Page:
EDITOR: Today, Ian, a good friend of mine has written a guest post about our awesome journey through Siberia, Mongolia, Kazakhstan and Russia – he blogs about his travels at borderlesstravels.com
The Trans-Siberian from Beijing to Moscow is by far the longest overland journey I have ever taken. Not only that, but the 18 hour bus detour to Astana, the new capital of Kazakhstan, followed by a 20 hour train to the old capital of Almaty has brought me to the longest leg of the trip. That being said, Almaty to Moscow is an 80 plus hour train ride, the equivalent of half a week.
This trip has taken me across four countries, three of which are in the world’s top 10 largest. So far I’ve been through China, Mongolia, Russia, and Kazakhstan the culmination of which has landed me here, sitting in the dining car of a soviet era train looking out the window at the Zailiysky Alatau Mountain range.
The smoke filled dining car is air conditioned and a welcomed change from the sweat box that is my third class accommodation. In third class, passengers share an open car that is broken up in sections of six beds, three above and three below. Unfortunately, if you’re an unlucky passenger you’ll find yourself sandwiched into the mini bed located along the aisle. This special bed pops up transforming it into a quaint dining nook comprised of a small table and two seats.
Third class has a unique smell, a blended concoction of cigarette smoke, cheese and sausage that the locals bring to nourish themselves on these long train journeys. Although it’s not the most comfortable third class train travel is real. Beware though, in some countries third class can mean seats, and travelling by train for a day or two without a bed to lie down on can be extremely daunting.
Travelling by train in third class, although there’s little privacy and sometimes comfort, allows you to meet real people. On my journey I’ve enjoyed time spent with Russian soldiers, a Uzbek family, and one bad ass Kazak dude who fed me perogies, bread, and tea until I was about to burst then bought my friend a “Deer Club” t-shirt.
These train trips aren’t the easiest but after every leg of the trip you feel a sense of accomplishment, and each time the train journey lengthens you begin to compete with the other rides thinking, “what’s the longest I can ride this iron dragon”. There’s something special about a train journey, watching the world pass by you, stopping to explore along the way, knowing that after a day or two you’ll be on the train again moving towards your final destination.
The train offers you more than a plane, bus or boat. You get to see your progress, feel the locomotive under you as it wakes you in the morning or lulls you to sleep at night. When you stop vendors appear as if out of thin air selling everything from three foot long skewers of smoked fish to bread, perogies, eggs and cheese. As you sit in your bunk reading, men and women carrying clothes imported from China offer deals to passengers as they cruise the second and third class train isles looking for a sale.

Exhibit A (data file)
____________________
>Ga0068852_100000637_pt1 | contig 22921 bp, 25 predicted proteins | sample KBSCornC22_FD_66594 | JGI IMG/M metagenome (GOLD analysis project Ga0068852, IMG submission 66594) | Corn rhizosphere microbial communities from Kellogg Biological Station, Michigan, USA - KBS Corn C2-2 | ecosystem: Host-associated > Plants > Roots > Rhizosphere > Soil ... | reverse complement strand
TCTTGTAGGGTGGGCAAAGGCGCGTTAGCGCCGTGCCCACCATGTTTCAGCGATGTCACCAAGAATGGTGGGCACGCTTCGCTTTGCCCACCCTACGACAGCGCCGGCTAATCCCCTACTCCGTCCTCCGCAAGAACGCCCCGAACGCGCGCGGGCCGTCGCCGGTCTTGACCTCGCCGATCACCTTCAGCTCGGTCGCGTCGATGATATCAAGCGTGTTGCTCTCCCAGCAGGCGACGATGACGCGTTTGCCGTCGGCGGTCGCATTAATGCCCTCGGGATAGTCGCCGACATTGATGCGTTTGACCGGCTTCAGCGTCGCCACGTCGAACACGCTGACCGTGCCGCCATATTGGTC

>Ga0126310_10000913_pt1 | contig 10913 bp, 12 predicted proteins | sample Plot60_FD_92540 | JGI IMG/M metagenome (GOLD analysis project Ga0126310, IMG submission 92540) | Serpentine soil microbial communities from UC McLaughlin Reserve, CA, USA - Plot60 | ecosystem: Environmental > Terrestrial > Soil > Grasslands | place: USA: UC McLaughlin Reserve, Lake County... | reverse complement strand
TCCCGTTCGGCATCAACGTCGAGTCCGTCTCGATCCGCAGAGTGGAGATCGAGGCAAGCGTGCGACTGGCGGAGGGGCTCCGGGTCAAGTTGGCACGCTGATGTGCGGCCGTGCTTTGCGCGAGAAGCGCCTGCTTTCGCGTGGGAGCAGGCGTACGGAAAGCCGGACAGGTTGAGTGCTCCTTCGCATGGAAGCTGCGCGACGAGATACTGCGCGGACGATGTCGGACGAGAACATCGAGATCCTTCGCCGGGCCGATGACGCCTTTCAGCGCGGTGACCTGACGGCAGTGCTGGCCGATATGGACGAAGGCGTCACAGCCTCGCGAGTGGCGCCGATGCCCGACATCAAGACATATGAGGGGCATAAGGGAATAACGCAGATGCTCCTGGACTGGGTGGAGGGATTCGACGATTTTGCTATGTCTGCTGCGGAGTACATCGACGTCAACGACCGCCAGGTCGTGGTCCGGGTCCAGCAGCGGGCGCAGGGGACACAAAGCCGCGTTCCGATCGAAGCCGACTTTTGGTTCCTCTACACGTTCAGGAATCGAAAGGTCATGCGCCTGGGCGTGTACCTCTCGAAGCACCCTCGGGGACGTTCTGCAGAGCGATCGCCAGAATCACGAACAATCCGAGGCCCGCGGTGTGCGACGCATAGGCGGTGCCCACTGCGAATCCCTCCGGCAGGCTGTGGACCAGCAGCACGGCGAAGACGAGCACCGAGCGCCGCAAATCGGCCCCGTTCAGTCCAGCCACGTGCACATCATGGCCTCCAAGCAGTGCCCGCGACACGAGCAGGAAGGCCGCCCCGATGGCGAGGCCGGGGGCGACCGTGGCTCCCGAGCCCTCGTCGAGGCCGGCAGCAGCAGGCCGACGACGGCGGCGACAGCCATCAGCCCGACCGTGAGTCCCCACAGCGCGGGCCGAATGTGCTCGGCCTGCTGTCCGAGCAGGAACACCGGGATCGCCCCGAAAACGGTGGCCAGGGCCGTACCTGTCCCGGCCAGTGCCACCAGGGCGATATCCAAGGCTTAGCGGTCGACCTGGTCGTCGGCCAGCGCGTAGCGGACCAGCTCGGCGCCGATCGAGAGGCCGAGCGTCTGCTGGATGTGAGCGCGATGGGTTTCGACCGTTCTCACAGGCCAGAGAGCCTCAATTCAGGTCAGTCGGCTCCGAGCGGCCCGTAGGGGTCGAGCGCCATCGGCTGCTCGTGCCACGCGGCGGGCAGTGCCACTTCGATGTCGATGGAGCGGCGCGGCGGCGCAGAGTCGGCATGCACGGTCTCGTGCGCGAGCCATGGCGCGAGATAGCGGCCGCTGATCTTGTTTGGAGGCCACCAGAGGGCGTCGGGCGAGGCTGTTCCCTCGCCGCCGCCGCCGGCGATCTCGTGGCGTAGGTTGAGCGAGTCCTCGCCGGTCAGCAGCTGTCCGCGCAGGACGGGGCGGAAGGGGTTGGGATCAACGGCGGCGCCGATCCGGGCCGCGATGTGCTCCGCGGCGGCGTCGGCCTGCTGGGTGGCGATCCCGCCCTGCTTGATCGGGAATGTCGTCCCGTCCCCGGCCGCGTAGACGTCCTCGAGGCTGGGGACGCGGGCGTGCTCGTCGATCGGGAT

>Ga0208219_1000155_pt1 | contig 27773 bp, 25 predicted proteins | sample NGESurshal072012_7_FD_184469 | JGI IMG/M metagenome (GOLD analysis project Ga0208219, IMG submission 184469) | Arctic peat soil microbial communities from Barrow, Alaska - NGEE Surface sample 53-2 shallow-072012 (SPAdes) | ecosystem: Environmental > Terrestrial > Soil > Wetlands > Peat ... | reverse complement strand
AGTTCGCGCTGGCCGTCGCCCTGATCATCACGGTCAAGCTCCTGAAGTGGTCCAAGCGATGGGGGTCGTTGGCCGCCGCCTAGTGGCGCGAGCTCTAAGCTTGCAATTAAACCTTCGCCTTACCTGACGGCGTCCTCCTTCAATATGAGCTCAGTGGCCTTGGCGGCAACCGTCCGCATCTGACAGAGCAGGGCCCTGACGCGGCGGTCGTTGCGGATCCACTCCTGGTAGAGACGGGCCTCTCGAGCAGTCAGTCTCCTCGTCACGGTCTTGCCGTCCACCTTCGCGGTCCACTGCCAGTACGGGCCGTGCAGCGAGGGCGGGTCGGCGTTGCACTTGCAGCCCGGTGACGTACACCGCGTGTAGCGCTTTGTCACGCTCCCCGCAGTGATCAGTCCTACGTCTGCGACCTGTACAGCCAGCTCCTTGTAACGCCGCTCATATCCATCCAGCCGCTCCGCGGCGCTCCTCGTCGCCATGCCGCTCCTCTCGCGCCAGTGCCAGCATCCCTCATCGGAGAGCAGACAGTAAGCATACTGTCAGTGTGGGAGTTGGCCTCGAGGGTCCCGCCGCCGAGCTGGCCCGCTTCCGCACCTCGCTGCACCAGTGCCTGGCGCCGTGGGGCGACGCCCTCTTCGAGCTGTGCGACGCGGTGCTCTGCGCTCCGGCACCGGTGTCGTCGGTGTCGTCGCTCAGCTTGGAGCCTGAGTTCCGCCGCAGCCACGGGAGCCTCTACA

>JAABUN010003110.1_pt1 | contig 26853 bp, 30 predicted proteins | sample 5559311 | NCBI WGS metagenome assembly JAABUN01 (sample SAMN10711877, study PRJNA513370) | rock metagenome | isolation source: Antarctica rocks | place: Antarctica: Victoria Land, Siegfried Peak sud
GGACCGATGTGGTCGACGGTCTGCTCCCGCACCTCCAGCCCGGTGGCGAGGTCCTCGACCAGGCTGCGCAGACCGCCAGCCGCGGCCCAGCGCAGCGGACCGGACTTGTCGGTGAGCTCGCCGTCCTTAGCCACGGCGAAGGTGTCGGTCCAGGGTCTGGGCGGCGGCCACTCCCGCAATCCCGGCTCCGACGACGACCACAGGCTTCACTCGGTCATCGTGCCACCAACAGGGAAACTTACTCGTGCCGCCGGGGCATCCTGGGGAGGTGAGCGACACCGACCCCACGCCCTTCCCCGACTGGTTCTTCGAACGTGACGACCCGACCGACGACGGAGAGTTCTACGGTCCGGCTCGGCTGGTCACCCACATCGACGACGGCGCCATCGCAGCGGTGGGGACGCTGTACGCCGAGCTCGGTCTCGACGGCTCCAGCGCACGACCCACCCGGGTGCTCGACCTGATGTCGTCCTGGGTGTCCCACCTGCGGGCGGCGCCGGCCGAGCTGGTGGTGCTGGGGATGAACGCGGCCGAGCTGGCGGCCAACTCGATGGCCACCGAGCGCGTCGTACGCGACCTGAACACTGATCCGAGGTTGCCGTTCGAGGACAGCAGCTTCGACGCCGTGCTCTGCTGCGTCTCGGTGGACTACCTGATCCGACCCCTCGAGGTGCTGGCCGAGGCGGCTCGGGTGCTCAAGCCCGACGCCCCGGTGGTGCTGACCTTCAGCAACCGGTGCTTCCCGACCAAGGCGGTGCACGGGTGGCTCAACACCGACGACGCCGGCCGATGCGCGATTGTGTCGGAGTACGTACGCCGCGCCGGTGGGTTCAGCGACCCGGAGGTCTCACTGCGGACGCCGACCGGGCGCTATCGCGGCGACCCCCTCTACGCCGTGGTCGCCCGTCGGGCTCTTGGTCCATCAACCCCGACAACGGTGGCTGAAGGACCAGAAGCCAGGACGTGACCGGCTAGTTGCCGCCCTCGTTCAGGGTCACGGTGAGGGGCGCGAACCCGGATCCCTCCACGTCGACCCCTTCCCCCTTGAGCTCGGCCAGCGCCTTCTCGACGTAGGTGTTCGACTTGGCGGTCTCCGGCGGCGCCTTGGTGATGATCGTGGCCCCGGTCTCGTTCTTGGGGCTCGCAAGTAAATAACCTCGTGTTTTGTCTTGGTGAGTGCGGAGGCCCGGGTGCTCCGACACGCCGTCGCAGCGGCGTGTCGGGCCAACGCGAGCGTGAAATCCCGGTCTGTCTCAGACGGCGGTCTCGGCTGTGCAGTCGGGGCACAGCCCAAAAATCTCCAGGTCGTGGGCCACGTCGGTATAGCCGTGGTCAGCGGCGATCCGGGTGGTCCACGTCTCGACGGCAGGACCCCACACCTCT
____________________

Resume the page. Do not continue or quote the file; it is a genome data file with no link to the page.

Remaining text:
The train seems alive; it’s a mobile cross section of humanity, and in the words of the famous author and train rider Paul Theroux, “In planes the traveler is condemned to hours in a tight seat; ships require high spirits and sociability; cars and buses are unspeakable. The sleeping train is the most painless form of travel.” I’d have to agree, although to save a buck, the night bus is a great option.
A long train journey is great experience and one better shared with a couple of good friends. Friends to chat with and play cards, friends to laugh with and enjoy a meal of salami and cheese, – friends to watch your back and you theirs, and friends just to be there because there’s nothing more lonely than sitting in a train car by yourself waiting for someone to keep you company and shorten the ride.
Like many, it was hard for me to leave the comforts of home in search of something different. Thankfully, my travels have taken me to places I had only dreamed of visiting. On this particular train journey I’ve spent nights sleeping under the stars in Mongolia’s Mini Gobi Desert, drank vodka with Russian Soldiers, and experienced the new and old cultures of Kazakhstan.
However, this journey has turned out to be more than just a train trip with stops along the way because I’ve been able to share these experiences with two good friends. On top of that, I’ve gotten off the beaten track to see what the world is really like, broken misconceptions of the countries I’ve visited, and shown my family and friends at home that dreams can come true because for me, travelling has become a lifestyle more than just a trip.
*Travelling and teaching English overseas since the age of 19 has taken Ian to 25+ countries around the world. His travels have brought him mountaineering in the Himalayas with the Indian Ministry of Defense, scuba diving with whale sharks in the Philippines and surfing in Indonesia. As a travel blogger Ian shares his adventures and travel expertise at www.borderlesstravels.com.